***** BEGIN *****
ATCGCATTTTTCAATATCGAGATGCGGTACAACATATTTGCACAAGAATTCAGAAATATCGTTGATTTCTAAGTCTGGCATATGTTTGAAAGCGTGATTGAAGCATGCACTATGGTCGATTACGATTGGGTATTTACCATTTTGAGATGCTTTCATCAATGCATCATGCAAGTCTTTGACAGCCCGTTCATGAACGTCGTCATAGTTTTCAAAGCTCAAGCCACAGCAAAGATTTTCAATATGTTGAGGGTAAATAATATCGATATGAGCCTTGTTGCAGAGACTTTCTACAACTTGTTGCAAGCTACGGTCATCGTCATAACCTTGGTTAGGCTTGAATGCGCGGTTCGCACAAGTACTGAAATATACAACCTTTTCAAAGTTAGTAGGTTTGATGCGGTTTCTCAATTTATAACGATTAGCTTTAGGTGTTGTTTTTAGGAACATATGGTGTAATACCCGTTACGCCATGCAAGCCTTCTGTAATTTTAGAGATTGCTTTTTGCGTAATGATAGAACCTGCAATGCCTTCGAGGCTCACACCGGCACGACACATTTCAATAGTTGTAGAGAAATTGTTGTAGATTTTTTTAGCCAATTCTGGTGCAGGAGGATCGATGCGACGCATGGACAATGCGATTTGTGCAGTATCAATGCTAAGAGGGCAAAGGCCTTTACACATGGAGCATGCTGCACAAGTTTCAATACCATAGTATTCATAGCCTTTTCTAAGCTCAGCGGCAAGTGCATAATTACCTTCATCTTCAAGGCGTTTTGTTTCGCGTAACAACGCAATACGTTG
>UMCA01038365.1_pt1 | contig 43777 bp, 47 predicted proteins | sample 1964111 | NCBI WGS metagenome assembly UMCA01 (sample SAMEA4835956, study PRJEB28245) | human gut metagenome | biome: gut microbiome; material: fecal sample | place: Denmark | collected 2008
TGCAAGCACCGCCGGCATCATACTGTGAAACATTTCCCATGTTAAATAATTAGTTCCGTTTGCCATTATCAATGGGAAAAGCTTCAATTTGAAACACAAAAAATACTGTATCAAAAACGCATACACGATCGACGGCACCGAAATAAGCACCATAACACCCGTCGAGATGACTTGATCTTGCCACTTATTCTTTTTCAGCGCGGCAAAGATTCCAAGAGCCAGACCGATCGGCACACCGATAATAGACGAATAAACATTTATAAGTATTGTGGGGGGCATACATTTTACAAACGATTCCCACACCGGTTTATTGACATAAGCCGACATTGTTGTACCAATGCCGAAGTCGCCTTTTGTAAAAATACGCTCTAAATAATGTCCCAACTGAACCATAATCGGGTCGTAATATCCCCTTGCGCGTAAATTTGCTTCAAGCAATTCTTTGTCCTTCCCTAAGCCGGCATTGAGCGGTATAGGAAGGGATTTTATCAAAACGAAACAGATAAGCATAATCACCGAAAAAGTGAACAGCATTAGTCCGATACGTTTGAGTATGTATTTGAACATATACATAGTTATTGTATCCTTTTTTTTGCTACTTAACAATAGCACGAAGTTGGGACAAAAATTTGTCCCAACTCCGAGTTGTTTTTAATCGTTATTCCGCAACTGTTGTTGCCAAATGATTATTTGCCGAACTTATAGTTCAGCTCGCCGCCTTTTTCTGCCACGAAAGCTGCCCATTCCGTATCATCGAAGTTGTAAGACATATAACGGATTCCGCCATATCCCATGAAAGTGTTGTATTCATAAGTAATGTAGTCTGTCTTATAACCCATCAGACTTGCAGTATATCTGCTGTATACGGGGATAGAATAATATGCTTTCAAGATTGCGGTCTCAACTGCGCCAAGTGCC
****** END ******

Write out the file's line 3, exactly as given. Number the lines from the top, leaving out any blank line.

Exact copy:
TGCAAGCACCGCCGGCATCATACTGTGAAACATTTCCCATGTTAAATAATTAGTTCCGTTTGCCATTATCAATGGGAAAAGCTTCAATTTGAAACACAAAAAATACTGTATCAAAAACGCATACACGATCGACGGCACCGAAATAAGCACCATAACACCCGTCGAGATGACTTGATCTTGCCACTTATTCTTTTTCAGCGCGGCAAAGATTCCAAGAGCCAGACCGATCGGCACACCGATAATAGACGAATAAACATTTATAAGTATTGTGGGGGGCATACATTTTACAAACGATTCCCACACCGGTTTATTGACATAAGCCGACATTGTTGTACCAATGCCGAAGTCGCCTTTTGTAAAAATACGCTCTAAATAATGTCCCAACTGAACCATAATCGGGTCGTAATATCCCCTTGCGCGTAAATTTGCTTCAAGCAATTCTTTGTCCTTCCCTAAGCCGGCATTGAGCGGTATAGGAAGGGATTTTATCAAAACGAAACAGATAAGCATAATCACCGAAAAAGTGAACAGCATTAGTCCGATACGTTTGAGTATGTATTTGAACATATACATAGTTATTGTATCCTTTTTTTTGCTACTTAACAATAGCACGAAGTTGGGACAAAAATTTGTCCCAACTCCGAGTTGTTTTTAATCGTTATTCCGCAACTGTTGTTGCCAAATGATTATTTGCCGAACTTATAGTTCAGCTCGCCGCCTTTTTCTGCCACGAAAGCTGCCCATTCCGTATCATCGAAGTTGTAAGACATATAACGGATTCCGCCATATCCCATGAAAGTGTTGTATTCATAAGTAATGTAGTCTGTCTTATAACCCATCAGACTTGCAGTATATCTGCTGTATACGGGGATAGAATAATATGCTTTCAAGATTGCGGTCTCAACTGCGCCAAGTGCC